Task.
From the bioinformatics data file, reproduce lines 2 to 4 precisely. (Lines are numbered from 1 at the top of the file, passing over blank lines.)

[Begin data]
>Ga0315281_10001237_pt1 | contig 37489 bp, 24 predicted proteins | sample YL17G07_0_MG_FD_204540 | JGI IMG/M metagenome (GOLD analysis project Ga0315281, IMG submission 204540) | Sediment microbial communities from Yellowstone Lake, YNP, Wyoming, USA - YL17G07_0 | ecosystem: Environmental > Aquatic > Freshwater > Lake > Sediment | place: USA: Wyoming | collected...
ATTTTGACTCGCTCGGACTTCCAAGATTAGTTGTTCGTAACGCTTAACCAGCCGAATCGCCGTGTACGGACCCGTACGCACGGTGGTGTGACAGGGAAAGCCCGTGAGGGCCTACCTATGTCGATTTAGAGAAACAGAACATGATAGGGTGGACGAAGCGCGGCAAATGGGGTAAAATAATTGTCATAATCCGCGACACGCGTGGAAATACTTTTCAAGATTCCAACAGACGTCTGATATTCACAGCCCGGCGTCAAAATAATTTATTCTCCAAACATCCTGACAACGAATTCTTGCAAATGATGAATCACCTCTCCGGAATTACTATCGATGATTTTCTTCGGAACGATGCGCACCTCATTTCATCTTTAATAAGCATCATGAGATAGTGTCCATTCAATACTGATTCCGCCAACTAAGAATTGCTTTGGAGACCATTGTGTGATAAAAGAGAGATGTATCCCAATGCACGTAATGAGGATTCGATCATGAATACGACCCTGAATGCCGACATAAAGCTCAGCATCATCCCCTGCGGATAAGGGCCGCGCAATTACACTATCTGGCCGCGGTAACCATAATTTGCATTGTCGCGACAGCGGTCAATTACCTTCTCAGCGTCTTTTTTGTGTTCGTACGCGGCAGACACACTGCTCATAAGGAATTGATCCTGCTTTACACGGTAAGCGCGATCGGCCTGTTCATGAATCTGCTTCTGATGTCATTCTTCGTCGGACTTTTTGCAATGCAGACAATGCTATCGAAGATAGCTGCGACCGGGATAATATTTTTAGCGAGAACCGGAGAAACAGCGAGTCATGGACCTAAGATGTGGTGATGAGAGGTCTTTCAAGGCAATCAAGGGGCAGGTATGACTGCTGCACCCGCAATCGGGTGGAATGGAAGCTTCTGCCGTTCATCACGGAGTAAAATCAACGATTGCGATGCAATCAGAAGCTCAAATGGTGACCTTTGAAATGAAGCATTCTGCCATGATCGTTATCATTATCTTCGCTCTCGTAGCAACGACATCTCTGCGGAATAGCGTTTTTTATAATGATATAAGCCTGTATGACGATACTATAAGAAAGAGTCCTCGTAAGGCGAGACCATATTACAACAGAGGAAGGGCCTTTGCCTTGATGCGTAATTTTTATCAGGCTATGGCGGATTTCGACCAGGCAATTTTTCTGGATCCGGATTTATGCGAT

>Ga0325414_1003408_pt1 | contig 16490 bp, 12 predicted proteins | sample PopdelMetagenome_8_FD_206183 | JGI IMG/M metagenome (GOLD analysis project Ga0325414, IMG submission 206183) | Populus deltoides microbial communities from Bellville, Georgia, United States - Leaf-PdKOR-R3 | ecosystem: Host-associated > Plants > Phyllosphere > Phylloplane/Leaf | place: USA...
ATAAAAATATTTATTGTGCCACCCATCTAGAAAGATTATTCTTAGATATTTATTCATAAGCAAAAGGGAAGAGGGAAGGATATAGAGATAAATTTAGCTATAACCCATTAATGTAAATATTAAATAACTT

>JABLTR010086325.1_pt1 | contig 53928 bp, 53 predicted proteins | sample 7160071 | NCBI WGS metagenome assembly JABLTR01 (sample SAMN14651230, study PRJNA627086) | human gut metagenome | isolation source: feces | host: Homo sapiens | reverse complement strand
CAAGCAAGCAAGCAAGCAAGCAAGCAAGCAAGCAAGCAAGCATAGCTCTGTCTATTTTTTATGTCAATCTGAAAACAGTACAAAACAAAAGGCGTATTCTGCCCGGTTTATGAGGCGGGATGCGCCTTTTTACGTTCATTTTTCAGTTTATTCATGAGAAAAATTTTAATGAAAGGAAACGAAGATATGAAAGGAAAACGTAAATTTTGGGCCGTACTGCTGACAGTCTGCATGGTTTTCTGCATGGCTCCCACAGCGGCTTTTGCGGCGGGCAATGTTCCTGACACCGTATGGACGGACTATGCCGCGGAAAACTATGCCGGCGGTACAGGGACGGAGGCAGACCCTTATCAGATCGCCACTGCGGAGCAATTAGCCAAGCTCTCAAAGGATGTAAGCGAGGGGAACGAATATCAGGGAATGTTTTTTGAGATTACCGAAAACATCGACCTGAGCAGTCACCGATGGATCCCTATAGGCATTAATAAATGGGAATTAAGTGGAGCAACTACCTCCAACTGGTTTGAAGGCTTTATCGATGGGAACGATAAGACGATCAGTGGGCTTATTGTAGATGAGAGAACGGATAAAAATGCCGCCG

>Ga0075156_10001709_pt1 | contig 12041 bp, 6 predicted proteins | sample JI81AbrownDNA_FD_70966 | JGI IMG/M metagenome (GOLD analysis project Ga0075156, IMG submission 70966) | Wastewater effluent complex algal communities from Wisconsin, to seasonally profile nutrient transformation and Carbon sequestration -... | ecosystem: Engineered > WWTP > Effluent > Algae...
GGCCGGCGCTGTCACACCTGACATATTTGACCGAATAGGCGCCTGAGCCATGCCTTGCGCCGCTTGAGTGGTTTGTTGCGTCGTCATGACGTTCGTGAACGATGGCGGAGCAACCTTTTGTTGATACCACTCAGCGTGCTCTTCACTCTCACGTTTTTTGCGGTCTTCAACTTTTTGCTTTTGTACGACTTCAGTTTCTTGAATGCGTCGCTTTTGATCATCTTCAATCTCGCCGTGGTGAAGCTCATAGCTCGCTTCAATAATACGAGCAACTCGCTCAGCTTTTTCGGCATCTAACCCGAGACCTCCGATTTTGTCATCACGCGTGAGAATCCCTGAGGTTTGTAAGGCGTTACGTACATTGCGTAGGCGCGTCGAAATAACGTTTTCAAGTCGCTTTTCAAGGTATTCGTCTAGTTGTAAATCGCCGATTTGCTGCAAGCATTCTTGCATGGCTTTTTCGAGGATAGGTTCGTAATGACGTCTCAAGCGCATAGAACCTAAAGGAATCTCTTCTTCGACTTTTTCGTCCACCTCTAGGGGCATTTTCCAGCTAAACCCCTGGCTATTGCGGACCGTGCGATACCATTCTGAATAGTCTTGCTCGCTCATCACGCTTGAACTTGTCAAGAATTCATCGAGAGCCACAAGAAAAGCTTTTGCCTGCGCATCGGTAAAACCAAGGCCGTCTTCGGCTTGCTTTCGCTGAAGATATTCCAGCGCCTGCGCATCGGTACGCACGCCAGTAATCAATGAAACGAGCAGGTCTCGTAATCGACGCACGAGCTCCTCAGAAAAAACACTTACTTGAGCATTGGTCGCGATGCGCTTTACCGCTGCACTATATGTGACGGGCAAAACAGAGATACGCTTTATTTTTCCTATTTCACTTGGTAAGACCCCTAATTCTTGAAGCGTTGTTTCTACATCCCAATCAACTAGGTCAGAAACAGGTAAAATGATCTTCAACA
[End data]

ATTTTGACTCGCTCGGACTTCCAAGATTAGTTGTTCGTAACGCTTAACCAGCCGAATCGCCGTGTACGGACCCGTACGCACGGTGGTGTGACAGGGAAAGCCCGTGAGGGCCTACCTATGTCGATTTAGAGAAACAGAACATGATAGGGTGGACGAAGCGCGGCAAATGGGGTAAAATAATTGTCATAATCCGCGACACGCGTGGAAATACTTTTCAAGATTCCAACAGACGTCTGATATTCACAGCCCGGCGTCAAAATAATTTATTCTCCAAACATCCTGACAACGAATTCTTGCAAATGATGAATCACCTCTCCGGAATTACTATCGATGATTTTCTTCGGAACGATGCGCACCTCATTTCATCTTTAATAAGCATCATGAGATAGTGTCCATTCAATACTGATTCCGCCAACTAAGAATTGCTTTGGAGACCATTGTGTGATAAAAGAGAGATGTATCCCAATGCACGTAATGAGGATTCGATCATGAATACGACCCTGAATGCCGACATAAAGCTCAGCATCATCCCCTGCGGATAAGGGCCGCGCAATTACACTATCTGGCCGCGGTAACCATAATTTGCATTGTCGCGACAGCGGTCAATTACCTTCTCAGCGTCTTTTTTGTGTTCGTACGCGGCAGACACACTGCTCATAAGGAATTGATCCTGCTTTACACGGTAAGCGCGATCGGCCTGTTCATGAATCTGCTTCTGATGTCATTCTTCGTCGGACTTTTTGCAATGCAGACAATGCTATCGAAGATAGCTGCGACCGGGATAATATTTTTAGCGAGAACCGGAGAAACAGCGAGTCATGGACCTAAGATGTGGTGATGAGAGGTCTTTCAAGGCAATCAAGGGGCAGGTATGACTGCTGCACCCGCAATCGGGTGGAATGGAAGCTTCTGCCGTTCATCACGGAGTAAAATCAACGATTGCGATGCAATCAGAAGCTCAAATGGTGACCTTTGAAATGAAGCATTCTGCCATGATCGTTATCATTATCTTCGCTCTCGTAGCAACGACATCTCTGCGGAATAGCGTTTTTTATAATGATATAAGCCTGTATGACGATACTATAAGAAAGAGTCCTCGTAAGGCGAGACCATATTACAACAGAGGAAGGGCCTTTGCCTTGATGCGTAATTTTTATCAGGCTATGGCGGATTTCGACCAGGCAATTTTTCTGGATCCGGATTTATGCGAT

>Ga0325414_1003408_pt1 | contig 16490 bp, 12 predicted proteins | sample PopdelMetagenome_8_FD_206183 | JGI IMG/M metagenome (GOLD analysis project Ga0325414, IMG submission 206183) | Populus deltoides microbial communities from Bellville, Georgia, United States - Leaf-PdKOR-R3 | ecosystem: Host-associated > Plants > Phyllosphere > Phylloplane/Leaf | place: USA...
ATAAAAATATTTATTGTGCCACCCATCTAGAAAGATTATTCTTAGATATTTATTCATAAGCAAAAGGGAAGAGGGAAGGATATAGAGATAAATTTAGCTATAACCCATTAATGTAAATATTAAATAACTT